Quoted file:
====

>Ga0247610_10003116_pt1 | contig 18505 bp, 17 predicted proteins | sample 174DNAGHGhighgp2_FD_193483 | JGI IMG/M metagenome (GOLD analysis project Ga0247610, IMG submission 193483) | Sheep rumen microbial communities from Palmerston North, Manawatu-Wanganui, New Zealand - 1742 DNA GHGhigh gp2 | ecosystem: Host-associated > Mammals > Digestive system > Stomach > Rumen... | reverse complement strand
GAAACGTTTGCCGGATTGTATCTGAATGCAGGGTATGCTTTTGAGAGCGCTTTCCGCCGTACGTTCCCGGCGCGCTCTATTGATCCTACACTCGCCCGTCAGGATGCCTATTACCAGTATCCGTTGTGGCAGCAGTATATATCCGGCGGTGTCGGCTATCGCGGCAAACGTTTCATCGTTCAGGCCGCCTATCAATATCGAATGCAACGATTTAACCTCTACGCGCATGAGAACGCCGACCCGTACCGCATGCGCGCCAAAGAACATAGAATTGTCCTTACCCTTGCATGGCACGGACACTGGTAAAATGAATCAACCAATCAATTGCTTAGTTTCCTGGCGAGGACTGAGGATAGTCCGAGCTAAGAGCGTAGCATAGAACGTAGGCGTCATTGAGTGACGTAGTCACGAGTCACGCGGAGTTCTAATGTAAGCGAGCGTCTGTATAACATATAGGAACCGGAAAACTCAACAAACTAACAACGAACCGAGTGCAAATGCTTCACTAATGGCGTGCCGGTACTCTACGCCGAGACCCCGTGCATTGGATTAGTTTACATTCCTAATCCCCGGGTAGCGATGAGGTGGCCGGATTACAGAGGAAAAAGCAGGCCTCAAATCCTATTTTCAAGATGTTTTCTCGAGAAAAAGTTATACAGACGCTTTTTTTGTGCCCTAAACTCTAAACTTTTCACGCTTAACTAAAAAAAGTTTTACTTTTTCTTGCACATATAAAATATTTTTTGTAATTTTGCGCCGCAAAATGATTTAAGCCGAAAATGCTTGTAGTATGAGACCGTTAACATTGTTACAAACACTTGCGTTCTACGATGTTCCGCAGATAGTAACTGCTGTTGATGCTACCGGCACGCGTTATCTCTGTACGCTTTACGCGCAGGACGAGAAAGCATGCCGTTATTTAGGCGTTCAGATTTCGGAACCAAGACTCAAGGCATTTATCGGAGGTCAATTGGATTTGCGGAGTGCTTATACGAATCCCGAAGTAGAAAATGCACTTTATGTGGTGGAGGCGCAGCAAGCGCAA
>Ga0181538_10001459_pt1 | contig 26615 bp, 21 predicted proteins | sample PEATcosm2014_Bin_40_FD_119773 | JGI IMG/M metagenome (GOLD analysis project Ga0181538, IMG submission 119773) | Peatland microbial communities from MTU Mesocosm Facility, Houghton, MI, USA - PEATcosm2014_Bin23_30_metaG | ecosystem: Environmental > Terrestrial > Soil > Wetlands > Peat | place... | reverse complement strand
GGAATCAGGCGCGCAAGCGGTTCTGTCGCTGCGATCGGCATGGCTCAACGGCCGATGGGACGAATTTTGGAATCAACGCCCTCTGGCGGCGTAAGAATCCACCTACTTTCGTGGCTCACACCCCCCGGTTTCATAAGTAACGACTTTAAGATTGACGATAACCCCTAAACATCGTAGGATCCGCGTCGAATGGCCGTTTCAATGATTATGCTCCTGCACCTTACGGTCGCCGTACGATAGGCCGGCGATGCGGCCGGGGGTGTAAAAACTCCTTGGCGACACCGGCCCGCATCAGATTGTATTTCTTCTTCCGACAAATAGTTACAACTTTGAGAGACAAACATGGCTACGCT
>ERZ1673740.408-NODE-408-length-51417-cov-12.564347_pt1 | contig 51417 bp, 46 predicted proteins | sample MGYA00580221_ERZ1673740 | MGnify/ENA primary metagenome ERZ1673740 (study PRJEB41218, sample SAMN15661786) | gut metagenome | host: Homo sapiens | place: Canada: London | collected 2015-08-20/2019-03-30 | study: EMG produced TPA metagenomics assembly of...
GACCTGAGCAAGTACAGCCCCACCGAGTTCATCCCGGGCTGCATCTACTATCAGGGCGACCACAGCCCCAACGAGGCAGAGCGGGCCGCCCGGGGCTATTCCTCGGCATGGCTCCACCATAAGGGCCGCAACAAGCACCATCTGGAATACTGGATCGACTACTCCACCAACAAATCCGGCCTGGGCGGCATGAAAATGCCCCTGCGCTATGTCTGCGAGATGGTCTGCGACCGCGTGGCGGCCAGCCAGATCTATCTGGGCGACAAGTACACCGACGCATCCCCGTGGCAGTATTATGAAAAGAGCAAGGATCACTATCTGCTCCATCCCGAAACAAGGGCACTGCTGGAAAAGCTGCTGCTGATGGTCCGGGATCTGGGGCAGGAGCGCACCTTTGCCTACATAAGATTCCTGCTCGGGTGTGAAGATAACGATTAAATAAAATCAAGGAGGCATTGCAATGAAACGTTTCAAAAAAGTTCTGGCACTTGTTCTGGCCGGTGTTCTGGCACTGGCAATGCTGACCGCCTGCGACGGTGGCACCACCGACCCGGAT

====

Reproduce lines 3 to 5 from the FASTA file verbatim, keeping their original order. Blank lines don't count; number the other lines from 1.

>Ga0181538_10001459_pt1 | contig 26615 bp, 21 predicted proteins | sample PEATcosm2014_Bin_40_FD_119773 | JGI IMG/M metagenome (GOLD analysis project Ga0181538, IMG submission 119773) | Peatland microbial communities from MTU Mesocosm Facility, Houghton, MI, USA - PEATcosm2014_Bin23_30_metaG | ecosystem: Environmental > Terrestrial > Soil > Wetlands > Peat | place... | reverse complement strand
GGAATCAGGCGCGCAAGCGGTTCTGTCGCTGCGATCGGCATGGCTCAACGGCCGATGGGACGAATTTTGGAATCAACGCCCTCTGGCGGCGTAAGAATCCACCTACTTTCGTGGCTCACACCCCCCGGTTTCATAAGTAACGACTTTAAGATTGACGATAACCCCTAAACATCGTAGGATCCGCGTCGAATGGCCGTTTCAATGATTATGCTCCTGCACCTTACGGTCGCCGTACGATAGGCCGGCGATGCGGCCGGGGGTGTAAAAACTCCTTGGCGACACCGGCCCGCATCAGATTGTATTTCTTCTTCCGACAAATAGTTACAACTTTGAGAGACAAACATGGCTACGCT
>ERZ1673740.408-NODE-408-length-51417-cov-12.564347_pt1 | contig 51417 bp, 46 predicted proteins | sample MGYA00580221_ERZ1673740 | MGnify/ENA primary metagenome ERZ1673740 (study PRJEB41218, sample SAMN15661786) | gut metagenome | host: Homo sapiens | place: Canada: London | collected 2015-08-20/2019-03-30 | study: EMG produced TPA metagenomics assembly of...